Christian Essentials

Crown of thorns and bible on old wooden background

When speaking about “Essentials” we are referring to what is indispensable concerning Christian faith and practice. In reflecting upon this subject we always want to leave room for varying ideas, convictions, and opinions. However, we are often confronted with voices that want to make non-essentials essential, making the conversation all the more challenging.

The tribe of which I am part, the Church of the Nazarene, released a publication last year entitled “Nazarene Essentials” in an attempt to bring more clarity to the subject. Unity is the goal. For unity to exist among any group there must be underlying principles that the adherents of the group subscribe to. When digression from foundational doctrines takes place, harmony is lost.

The Bible has always been central in the Wesleyan-Holiness tradition. In John Wesley’s words, “God himself has condescended to teach me the way. He has written it down in a book. Oh, give me that book! At any price give me the book of God. Let me be a man of one book.” Later Wesley’s methods were categorized in what we call the Wesleyan Quadrilateral. In this, theological reflection and doctrinal development are filtered through four sources pertaining to what we believe and how we live as being: (1) Established in Scripture; (2) Clarified by Tradition; (3) Confirmed by Reason; and (4) Vivified in Experience.

Many churches today live in a state of tension due to an increasing openness toward social ethics. When cultural preferences begin to replace scriptural principles division is soon to follow. This error is common among religious progressives and conservatives. Progressives frequently rally around social issues and by default undervalue biblical standards. Conservatives tend to stress conformity to strict codes of conduct often resulting in legalism. Disunity occurs because people in both camps focus on personal convictions and preferences, thus placing too much emphasis on lower level theological issues.

So, how do we know what is most important? We must start with the Gospel; it is central to the Christian faith. Everything revolves around the birth, life, teaching, death, and resurrection of Jesus Christ. Thus, it’s imperative to understand exactly what the Gospel is and what it is not. The Gospel is not my response to Jesus. The Gospel is not the results of believing in Jesus. Essentially the Gospel is the fact that Jesus, God incarnate, died for our sins, arose from the dead, ascended to the Father, and promised to return.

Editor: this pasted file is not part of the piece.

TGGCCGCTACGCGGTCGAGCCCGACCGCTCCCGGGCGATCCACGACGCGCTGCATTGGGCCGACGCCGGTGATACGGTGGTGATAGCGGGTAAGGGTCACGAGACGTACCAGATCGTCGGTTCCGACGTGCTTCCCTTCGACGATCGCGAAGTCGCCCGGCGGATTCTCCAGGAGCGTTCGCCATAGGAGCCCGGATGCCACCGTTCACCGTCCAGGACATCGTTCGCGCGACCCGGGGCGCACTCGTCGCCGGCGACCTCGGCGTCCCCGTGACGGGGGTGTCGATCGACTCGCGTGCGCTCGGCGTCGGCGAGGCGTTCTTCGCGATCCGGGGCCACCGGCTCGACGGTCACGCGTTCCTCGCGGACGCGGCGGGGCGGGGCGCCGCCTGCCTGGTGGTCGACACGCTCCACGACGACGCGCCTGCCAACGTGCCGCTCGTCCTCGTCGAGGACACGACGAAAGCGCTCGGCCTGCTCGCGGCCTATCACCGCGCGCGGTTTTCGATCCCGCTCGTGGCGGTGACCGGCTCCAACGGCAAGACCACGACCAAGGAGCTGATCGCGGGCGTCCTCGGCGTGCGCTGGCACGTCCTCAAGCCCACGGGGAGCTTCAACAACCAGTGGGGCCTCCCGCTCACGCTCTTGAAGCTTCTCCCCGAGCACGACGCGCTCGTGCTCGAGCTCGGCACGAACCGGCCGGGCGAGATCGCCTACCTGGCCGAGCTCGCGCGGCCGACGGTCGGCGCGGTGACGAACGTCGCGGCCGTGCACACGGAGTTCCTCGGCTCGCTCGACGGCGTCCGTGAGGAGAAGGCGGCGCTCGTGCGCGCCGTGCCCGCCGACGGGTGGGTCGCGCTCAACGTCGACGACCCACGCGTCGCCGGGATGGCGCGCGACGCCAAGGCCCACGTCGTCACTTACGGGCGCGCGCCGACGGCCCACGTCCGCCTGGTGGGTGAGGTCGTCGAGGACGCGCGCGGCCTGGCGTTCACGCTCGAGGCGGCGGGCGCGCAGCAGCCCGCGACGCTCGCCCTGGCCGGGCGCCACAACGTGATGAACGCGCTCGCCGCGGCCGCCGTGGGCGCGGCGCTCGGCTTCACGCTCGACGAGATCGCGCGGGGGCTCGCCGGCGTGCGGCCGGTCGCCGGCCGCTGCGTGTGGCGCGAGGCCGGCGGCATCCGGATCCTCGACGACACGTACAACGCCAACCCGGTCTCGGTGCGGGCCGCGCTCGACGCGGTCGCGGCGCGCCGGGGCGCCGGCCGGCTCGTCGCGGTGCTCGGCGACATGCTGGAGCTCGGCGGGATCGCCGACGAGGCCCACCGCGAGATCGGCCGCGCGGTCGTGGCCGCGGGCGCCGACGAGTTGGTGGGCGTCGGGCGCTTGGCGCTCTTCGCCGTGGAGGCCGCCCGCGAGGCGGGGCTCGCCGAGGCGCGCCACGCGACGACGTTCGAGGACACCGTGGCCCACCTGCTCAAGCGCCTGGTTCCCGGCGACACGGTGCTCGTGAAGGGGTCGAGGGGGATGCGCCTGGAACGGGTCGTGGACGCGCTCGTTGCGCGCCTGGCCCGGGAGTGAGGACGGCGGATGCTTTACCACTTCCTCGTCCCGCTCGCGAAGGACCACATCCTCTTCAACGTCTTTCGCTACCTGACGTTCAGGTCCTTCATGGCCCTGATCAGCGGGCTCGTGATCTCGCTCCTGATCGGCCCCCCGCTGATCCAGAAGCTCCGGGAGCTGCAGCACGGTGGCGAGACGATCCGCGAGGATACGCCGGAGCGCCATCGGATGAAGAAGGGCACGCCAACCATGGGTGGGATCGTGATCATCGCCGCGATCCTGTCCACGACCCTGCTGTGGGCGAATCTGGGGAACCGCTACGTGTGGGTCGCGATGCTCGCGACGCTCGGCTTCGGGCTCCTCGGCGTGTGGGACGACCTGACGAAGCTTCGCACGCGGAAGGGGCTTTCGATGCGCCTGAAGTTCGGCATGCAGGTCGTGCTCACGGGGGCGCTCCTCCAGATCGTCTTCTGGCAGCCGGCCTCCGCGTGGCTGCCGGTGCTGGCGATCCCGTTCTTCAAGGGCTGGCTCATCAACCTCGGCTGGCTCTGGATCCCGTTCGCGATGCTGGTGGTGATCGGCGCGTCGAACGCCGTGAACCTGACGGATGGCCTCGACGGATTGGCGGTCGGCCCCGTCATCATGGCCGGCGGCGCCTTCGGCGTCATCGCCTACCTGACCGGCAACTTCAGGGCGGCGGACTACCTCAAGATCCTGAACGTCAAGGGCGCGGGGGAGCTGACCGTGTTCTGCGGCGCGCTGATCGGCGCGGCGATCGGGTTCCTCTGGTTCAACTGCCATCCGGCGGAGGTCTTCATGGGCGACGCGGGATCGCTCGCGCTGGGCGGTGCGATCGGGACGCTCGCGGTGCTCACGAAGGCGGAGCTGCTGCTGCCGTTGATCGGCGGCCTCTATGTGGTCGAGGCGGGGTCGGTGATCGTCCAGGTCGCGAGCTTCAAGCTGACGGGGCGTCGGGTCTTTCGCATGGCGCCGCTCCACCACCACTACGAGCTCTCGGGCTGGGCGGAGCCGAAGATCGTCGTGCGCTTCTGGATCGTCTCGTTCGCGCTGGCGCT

With that as a foundation allow me to provide four tiers pertaining to how we should distinguish Christian essentials from non-essentials. These lists are not exhaustive, but serve as a point of reference concerning levels of importance for Christian faith and practice.

Tier 1: Essentials. These are matters of orthodoxy versus heresy. In other words, you cannot be a Christian if you do not believe these things: (1) Doctrine of the Trinity (Father, Son, Holy Spirit); (2) Person and Work of Jesus Christ (deity, incarnation, atonement, resurrection); (3) Continual Work of the Holy Spirit; (4) Original and Personal Sin (we are born sinners in need of a savior); (5) Salvation by grace through faith; (6) Divine Inspiration of the Holy Scriptures (the bible reveals the nature of God and all things necessary for salvation). These are matters worth defending. It is appropriate to correct those who contradict sound doctrine in these areas.

Tier 2: Practices. These are matters that determine local church practice and ministry: (1) Polity or Church Governance; (2) Administration of Sacraments (Baptism and Communion); (3) Philosophy of Ministry; (4) Theological Persuasions (Calvinist vs. Arminian). These are issues that a local church needs to have general agreement on in order to minister effectively. While differences in these areas should not lead us to question one another’s faith, we might have to agree to exist in different fellowships.

Tier 3: Interpretations. These are matters that we can disagree on peaceably. Interpretations vary, but should never cause us to questions a person’s dedication to Christ. I will name a few that seem to get more attention: (1) End Times (preterism, historicism, futurism, etc.); (2) Views of Creation (literal 24-hour, gap theory, day-age, etc.); (3) Spiritual Gifts (miracles, healing, prophecy, etc.). I’ve pastored people who hold diverse opinions on various third tier theological issues, yet were able to exist in unity.

Tier 4: Convictions. These are often matters of the conscience, where scripture does not bind all, yet some may need to live a certain way while others live differently. Convictions often revolve around: (1) Education (public or private); (2) Politics (social issues); (3) Entertainment (movies, music, etc.). The last category refers to matters similar to the ones that Paul dealt with in Romans 14 and 1 Corinthians 8-11. When scripture does not give us a command, we must use wisdom. Also, we must refuse to lay our convictions on the shoulders of others.

Again, none of these lists are exhaustive. However, they do give us a place to start thinking about what is truly indispensable to the Christian faith. To be absolutely clear, the most essential part of our faith is Jesus. He is the way, truth, and life; no one comes to God except through him. So, the best advice I can give is… put Jesus first and with everything else live by the famous words of Saint Augustine, “In essentials, unity; in non-essentials, liberty; and in all things, charity.”


(Source: Nazarene Essentials; Discipline of The United Methodist Church; Derek Radney)

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